May 22–24 Downtime Post Mortem

During the week of May 22, Coinbase didn’t meet customer expectations. We were down for extended periods and slow in others. This is a technical post-mortem of the events of that week. We are investing significant resources to make our systems scale with the next 10x growth in traffic.

On May 22, Coinbase started experiencing sustained high user traffic as a result of large Bitcoin and Ethereum price fluctuations. Over the next week, our low points in traffic far exceeded previous peaks in the preceding months. As a result, we bumped up against a series of capacity limits which led to long stretches of performance degradation and periods of full-site downtime.

Request traffic on our primary load balancer (incident highlighted).

MongoDB

On the first day of the incident (May 22), unoptimized database queries and a handful of missing indices on our primary MongoDB instances compounded, leading to a surge in database queues and degraded performance across coinbase.com. We were able to restore full service and solve our database queues by building key indices and optimizing expensive application queries.

NewRelic web transaction times during the incident.

On the second day of the incident (May 23), the MongoDB query planner for our clusters began to exhibit poor query selection under high load, resulting in query times several orders of magnitude slower than identical queries run on the correct index. This poor query selection led to short, intermittent downtime periods during which database queues would rise rapidly until the poorly-planned query completed.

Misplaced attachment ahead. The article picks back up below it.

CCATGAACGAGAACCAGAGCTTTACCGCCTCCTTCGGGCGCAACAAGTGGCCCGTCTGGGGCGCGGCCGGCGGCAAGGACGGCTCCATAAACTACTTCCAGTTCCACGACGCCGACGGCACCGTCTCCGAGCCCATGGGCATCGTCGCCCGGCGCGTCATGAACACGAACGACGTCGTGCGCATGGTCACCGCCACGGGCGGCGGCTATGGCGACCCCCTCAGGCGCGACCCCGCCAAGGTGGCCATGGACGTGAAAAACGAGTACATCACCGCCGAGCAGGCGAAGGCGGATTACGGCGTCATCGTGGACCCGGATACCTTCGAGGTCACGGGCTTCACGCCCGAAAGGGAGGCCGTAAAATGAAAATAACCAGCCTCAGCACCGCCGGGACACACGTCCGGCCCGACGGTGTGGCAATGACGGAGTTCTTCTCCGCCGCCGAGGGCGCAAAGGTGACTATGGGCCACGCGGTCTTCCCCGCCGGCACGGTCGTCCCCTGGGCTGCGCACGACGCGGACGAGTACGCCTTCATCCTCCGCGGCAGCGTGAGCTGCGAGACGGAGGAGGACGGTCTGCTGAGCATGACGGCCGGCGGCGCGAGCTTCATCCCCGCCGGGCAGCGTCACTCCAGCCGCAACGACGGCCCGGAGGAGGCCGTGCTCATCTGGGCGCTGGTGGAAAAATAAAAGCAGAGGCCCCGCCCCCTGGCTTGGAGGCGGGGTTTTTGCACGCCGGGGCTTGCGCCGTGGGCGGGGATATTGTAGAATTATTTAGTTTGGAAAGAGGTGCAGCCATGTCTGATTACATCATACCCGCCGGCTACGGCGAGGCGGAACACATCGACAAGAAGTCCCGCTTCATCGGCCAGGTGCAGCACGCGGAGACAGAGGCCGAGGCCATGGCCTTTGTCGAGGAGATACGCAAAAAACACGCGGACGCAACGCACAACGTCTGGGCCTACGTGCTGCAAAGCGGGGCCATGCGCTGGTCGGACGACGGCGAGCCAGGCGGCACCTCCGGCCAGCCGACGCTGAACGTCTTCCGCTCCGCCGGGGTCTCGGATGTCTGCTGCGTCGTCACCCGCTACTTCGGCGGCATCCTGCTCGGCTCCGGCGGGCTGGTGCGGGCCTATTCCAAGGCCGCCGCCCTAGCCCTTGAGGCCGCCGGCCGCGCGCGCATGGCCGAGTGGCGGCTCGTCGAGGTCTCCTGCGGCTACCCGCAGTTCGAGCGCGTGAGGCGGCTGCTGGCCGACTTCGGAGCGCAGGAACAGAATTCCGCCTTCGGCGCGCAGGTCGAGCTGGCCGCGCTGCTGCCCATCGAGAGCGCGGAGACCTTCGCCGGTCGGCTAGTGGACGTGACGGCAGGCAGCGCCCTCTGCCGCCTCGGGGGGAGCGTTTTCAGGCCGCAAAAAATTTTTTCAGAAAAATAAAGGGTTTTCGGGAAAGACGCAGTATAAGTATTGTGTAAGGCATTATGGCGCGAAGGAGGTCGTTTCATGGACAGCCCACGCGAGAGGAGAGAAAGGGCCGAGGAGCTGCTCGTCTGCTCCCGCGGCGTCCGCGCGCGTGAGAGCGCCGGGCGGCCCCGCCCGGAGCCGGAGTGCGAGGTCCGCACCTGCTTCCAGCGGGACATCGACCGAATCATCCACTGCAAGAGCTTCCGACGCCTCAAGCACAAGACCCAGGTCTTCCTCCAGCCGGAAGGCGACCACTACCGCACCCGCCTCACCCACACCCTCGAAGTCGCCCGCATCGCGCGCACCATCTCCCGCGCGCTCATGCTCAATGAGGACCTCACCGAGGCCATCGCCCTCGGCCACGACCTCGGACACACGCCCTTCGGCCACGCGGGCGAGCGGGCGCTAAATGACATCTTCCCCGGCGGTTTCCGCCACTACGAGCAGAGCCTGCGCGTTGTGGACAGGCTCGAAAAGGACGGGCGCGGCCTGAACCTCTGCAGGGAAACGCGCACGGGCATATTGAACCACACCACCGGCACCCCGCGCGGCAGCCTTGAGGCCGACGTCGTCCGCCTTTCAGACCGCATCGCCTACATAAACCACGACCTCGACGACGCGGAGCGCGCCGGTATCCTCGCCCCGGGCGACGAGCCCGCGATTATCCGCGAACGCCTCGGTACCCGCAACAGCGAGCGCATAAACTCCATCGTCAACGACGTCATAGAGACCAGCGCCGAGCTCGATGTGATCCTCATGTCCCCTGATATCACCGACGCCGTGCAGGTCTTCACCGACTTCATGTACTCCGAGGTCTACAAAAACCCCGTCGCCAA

To resolve these query planning issues, we spent the next 24 hours (May 23 — May 24) performing major MongoDB version upgrades, bringing all of our primary clusters up to version 3.0. We had been preparing to do these upgrades for weeks, and in consultation with MongoDB experts we decided to move forward under heavy load with the hope of mitigating these query planning issues. The upgrades to 3.0 proceeded smoothly despite the load and lead to drastic improvements in query planning and performance across the board, resolving our MongoDB issues for the duration of the incident.

In the weeks since the incident, we’ve worked hard to bring our MongoDB clusters up to date, and as of June 12 have successfully upgraded all of our clusters to version 3.2 with the new WiredTiger storage engine. In total over a period of three weeks we migrated 10 MongoDB clusters from a mix of 2.4 and 2.6 and have seen dramatically increased query performance and consistency.

Redis

As traffic continued to reach new heights on the third day of the incident (May 24), we hit the capacity limit of our primary Redis ElastiCache cluster. Due to the single-threaded design of Redis, we became CPU bound on one core which we fully saturated with over 20,000 requests per second.

Redis ElastiCache Cluster (line: single CPU threshold).

Over the next day, we were able to restore service through a combination of improving expensive queries, sharding existing queries across multiple logically separated new instances, and reducing the total volume of queries within the application by 40%. By May 25 at 19:00 PST we were able to restore and maintain full service across our infrastructure.

Going Forward

We are committed to improving site performance so that we can serve our customers during even the most volatile periods in cryptocurrency.

We are rapidly expanding our team, if you are interested in solving challenges like these, we’re hiring!

Google Trends interest in Bitcoin and Ethereum during the incident.